Worms Eat Plastic Now

According to researchers in Spain and England, the larvae of the greater wax moth can efficiently degrade polyethylene, which accounts for 40 percent of plastics.


(Worms eat plastic - the video

The team left 100 wax worms on a commercial polyethylene shopping bag for 12 hours, and the worms consumed and degraded about 92 milligrams, or roughly 3 percent, of it. To confirm that the larvae’s chewing alone was not responsible for the polyethylene breakdown, the researchers ground some grubs into a paste and applied it to plastic films. Fourteen hours later the films had lost 13 percent of their mass—presumably broken down by enzymes from the worms’ stomachs.

When inspecting the degraded plastic films, the team also found traces of ethylene glycol, a product of polyethylene breakdown, signaling true biodegradation.

In the 1971 novel Mutant 59: The Plastic Eaters, Gerry Davis and Kit Pedlar wrote about a biological time bomb that could destroy necessary infrastructure.

"On the surface, in the freezing December air, the smell of the rotting plastic began to hang permanently in the air. A cloying, wet, rotting smell similar to the smell of long-dead flesh. It filled streets and homes, basements and factories. Traffic lights failed, causing irresolvable jams.... The breakdown of plastic spread into Broadcasting House.... A gas main with polypropylene seals on its pressure regulators erupted into flame.... Plastic cold-water pipes softened, ballooned, and burst, flooding into shops, homes, and restaurants.

"Slowly and inexorably, the rate of dissolution increased; failures occurred in increasing succession until, within forty-eight hours, the centre of London had become a freezing chaos without light, heat, or communication."


(Mutant 59: The Plastic Eaters)

Earlier still, Michael Crichton wrote about it in his 1969 novel The Andromeda Strain.

"the organism...Mutated to a noninfectious form. And perhaps it is still mutating. Now it is no longer directly harmful to man, but it eats rubber gaskets."

"The airplane."

Hall nodded. "National guardsmen could be on the ground, and not be harmed. But the pilot had his aircraft destroyed because the plastic was dissolved before his eyes."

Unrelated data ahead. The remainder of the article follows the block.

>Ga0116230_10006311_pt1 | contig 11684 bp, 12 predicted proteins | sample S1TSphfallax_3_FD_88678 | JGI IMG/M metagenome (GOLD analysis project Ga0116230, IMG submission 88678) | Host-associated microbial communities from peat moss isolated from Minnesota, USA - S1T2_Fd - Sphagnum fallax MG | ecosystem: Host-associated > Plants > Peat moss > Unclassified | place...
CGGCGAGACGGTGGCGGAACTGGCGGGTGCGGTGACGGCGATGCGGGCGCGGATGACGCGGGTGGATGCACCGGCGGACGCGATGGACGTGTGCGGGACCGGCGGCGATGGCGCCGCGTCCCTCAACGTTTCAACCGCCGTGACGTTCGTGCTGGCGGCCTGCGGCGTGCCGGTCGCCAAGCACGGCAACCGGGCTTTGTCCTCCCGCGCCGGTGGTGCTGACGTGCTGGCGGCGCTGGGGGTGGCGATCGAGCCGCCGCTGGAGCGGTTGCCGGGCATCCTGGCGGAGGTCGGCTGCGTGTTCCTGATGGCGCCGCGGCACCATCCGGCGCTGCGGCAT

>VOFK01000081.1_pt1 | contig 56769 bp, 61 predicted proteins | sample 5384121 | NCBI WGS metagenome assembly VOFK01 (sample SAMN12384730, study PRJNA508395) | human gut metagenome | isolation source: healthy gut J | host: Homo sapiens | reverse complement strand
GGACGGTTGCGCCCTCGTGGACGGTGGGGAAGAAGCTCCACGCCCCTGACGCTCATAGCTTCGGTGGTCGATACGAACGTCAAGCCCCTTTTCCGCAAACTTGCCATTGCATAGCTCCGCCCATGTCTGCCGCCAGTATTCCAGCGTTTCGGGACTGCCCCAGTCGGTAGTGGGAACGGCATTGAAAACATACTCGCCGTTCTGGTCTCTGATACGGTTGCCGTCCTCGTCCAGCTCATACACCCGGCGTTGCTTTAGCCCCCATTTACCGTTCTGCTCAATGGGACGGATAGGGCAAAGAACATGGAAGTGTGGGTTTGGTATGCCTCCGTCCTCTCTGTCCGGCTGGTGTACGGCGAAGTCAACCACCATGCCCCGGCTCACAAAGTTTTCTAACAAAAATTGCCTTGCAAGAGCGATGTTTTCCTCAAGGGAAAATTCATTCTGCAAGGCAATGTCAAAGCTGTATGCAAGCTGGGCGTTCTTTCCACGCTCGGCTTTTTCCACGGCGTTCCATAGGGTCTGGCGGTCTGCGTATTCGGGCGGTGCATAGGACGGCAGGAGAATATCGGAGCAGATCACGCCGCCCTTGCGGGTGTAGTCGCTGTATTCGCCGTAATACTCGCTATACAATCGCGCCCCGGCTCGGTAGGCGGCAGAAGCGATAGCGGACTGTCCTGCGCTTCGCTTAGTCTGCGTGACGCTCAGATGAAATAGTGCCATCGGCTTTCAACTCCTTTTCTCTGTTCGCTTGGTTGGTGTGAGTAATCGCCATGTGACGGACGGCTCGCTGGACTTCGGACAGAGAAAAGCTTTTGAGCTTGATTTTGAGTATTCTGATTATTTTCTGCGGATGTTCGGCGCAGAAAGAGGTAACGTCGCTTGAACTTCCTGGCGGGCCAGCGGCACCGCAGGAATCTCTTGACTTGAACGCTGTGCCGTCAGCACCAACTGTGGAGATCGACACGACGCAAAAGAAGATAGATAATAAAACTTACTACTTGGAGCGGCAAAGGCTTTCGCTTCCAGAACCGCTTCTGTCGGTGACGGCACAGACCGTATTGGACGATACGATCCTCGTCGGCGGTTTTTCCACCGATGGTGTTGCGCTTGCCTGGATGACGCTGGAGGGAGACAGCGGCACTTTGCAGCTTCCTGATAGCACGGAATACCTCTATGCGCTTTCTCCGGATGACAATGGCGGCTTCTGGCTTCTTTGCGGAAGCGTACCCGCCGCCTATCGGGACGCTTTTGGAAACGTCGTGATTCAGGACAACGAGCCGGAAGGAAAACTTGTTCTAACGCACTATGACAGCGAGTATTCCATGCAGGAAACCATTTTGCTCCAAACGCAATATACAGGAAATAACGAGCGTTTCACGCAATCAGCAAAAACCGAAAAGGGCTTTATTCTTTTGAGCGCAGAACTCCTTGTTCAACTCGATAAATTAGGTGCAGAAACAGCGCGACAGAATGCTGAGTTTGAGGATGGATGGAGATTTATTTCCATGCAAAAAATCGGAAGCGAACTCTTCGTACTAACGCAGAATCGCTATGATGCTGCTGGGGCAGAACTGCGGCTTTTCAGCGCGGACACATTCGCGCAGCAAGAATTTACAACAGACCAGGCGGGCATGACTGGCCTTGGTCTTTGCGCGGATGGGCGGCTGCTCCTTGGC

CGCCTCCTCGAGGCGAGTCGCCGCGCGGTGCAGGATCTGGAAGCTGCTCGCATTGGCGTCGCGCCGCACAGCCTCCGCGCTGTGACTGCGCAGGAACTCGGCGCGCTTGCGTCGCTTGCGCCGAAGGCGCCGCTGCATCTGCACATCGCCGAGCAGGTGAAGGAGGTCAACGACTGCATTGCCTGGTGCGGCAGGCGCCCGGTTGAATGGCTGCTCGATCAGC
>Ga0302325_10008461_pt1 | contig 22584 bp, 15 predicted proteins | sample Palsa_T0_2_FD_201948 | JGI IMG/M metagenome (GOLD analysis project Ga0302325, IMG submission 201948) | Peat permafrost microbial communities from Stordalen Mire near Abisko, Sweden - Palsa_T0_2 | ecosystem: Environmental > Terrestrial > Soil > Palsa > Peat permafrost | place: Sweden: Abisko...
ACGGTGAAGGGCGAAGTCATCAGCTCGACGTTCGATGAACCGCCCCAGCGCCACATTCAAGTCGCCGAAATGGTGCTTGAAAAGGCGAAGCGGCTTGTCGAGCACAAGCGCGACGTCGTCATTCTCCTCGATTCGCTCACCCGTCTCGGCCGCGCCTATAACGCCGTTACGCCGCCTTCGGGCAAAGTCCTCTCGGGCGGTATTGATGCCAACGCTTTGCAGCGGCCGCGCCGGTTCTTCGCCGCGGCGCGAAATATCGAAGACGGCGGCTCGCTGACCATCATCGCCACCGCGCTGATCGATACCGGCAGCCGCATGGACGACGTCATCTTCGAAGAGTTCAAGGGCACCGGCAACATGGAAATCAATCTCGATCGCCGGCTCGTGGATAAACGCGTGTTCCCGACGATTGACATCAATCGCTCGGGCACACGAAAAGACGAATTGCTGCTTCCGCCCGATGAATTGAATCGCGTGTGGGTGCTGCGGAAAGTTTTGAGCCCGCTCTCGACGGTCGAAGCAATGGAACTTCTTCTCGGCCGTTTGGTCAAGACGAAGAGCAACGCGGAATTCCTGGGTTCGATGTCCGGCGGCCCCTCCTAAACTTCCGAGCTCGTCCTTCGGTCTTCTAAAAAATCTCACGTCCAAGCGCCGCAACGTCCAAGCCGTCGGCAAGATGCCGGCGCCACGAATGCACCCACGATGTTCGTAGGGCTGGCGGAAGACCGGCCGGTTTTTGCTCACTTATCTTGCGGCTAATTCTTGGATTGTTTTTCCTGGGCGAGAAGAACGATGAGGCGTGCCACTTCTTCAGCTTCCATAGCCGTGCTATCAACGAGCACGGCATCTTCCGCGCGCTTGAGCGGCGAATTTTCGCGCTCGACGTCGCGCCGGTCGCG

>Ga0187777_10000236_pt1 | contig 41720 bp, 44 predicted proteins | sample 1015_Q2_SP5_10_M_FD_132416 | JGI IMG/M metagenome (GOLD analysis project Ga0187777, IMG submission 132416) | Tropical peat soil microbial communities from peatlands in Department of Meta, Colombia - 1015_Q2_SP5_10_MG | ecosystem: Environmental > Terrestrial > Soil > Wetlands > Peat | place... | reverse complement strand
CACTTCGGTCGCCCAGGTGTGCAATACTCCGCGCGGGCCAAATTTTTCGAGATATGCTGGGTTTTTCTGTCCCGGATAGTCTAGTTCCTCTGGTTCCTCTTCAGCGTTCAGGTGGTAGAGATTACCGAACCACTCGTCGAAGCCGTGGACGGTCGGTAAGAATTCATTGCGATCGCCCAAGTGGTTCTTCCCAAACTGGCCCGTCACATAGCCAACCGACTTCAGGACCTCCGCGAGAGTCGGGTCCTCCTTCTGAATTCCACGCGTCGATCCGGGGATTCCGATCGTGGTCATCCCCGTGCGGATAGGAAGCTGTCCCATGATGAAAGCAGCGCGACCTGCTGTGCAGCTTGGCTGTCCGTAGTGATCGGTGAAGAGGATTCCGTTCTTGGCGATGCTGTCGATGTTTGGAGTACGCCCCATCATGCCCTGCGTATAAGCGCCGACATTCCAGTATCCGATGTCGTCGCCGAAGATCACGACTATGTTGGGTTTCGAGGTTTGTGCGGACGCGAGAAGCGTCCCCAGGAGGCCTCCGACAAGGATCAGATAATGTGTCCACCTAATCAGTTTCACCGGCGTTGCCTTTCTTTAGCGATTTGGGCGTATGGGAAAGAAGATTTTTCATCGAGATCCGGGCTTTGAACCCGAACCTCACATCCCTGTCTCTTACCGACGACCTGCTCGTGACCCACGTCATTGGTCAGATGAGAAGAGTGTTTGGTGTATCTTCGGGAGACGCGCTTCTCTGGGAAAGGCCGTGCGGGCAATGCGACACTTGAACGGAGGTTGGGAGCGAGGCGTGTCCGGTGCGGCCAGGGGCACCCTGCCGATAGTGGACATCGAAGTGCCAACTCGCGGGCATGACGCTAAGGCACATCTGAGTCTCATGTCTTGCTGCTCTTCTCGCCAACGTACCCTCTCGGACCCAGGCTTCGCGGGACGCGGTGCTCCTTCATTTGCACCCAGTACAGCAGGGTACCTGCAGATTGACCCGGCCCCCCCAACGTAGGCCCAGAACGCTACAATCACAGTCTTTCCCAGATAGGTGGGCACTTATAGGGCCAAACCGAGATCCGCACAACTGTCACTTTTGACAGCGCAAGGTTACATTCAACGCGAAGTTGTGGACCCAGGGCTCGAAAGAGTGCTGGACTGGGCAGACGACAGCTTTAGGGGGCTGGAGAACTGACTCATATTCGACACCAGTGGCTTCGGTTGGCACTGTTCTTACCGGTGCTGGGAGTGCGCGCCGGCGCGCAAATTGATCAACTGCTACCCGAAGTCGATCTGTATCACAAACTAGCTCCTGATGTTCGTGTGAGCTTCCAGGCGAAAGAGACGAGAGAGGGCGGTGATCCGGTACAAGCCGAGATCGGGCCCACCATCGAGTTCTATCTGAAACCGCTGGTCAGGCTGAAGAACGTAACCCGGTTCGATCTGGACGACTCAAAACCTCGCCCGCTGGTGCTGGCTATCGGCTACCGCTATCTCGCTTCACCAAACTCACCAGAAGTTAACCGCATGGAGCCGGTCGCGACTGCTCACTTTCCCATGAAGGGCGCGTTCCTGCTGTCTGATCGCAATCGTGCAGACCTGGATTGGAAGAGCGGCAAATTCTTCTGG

(Read more about Crichton's plastic-eating bacteria)

Larry Niven also used the idea of an organism that ate material necessary for a civilization's infrastructure: see this note on superconductor-eating bacteria from Niven's 1980 novel The Ringworld Engineers.

I miss Michael Crichton; here is a list of about sixty science fiction in the news stories about Michael Crichton's works.

Via Scientific American. Thanks to Winchell Chung (aka @nyrath) for a reference for this story

Scroll down for more stories in the same category. (Story submitted 5/20/2017)

Follow this kind of news @Technovelgy.

| Email | RSS | Blog It | Stumble | del.icio.us | Digg | Reddit |

Would you like to contribute a story tip? It's easy:
Get the URL of the story, and the related sf author, and add it here.

Comment/Join discussion ( 0 )

Related News Stories - (" Biology ")

DNA May Contain Malware
'You were told to embed the logical pathogen.' - A. Reynolds and S. Baxter, 2016.

GMO Houseplant Cleans Your Air
Removes compounds too small to be captured by a HEPA filter.

Oil from Algae - Can It Be Done?
'We dump everything that's waste into the tanks, pump the oil off the top.' - Hal Clement, 1950.

Amazing 'Hybrid' Solar-Powered Sea Slug Does Photosynthesis
Thank goodness for Star Trek.

 

Google
  Web TechNovelgy.com   

Technovelgy (that's tech-novel-gee!) is devoted to the creative science inventions and ideas of sf authors. Look for the Invention Category that interests you, the Glossary, the Invention Timeline, or see what's New.

 

 

 

 

 

Current News

Unfurl The Future! Huawei Mate X versus Galaxy Fold
'A paper thin polycarbon screen unfurled silently from the top of the unit and immediately grew rigid.'

Amazon Echo And Google Home Should Have Morality Software
'The Dwoskin Morality Rating-Computer could 'spot the slightest tendency to deviation' from the social norm...'

China Building Robot Wives
'Want a life-companion, a pleasant one?'

China Social Credit System Like State-Run Whuffie
'At least there was no mandatory Whuffie check on the monorail platform...'

Project Soli Radar Gesture Chip Now FCC Approved
'He waved his hand and the circuit switched abruptly.'

Stan, Robot Valet, Will Drag Your Car Away
'He activated the grapple tracks. '

Jibo Home Robot Says Goodbye, Is Killswitched
'It resembles an oyster....'

Johns Hopkins Says Asteroid Deflection Will Be Difficult
'This obelisk is one huge deflector mechanism...'

Fabric Automatically Cools Or Insulates Based On Environment
'...a high-efficiency filter and heat-exchange system.'

Deepfakes From OpenAI GPT-2 Algorithm
'How can you compete with an IBM heavy-duty logomatic analogue?'

John Deere Self-Driving Tractor
'The huge plow... seemed to shake itself - and began to move back southward.'

North Focals Smart Glasses Provide Augmented Reality In Style
'The world ... is drenched in unfamiliar information all the way to the horizon.'

Tesla Driver Caught Napping Behind The Wheel
'Mary Risling settled back for a little nap...'

Hayabusa 2 To Begin Asteroid Mining
'We must dig down, and then doubtless we shall find the metal.'

Ionocraft Drone Powered By Electrohydrodynamic Thrust
'He saw one hiss by him as he rounded the corner, trailing a short whip antenna...'

Purdue Pharma Ready To Profit From OxyContin Use Or Addiction Recovery
'It may be organic damage. It may be permanent. Time'll tell, and only after you are off Substance D for a long while.'

More SF in the News Stories

More Beyond Technovelgy science news stories

Home | Glossary | Invention Timeline | Category | New | Contact Us | FAQ | Advertise |
Technovelgy.com - where science meets fiction™

Copyright© Technovelgy LLC; all rights reserved.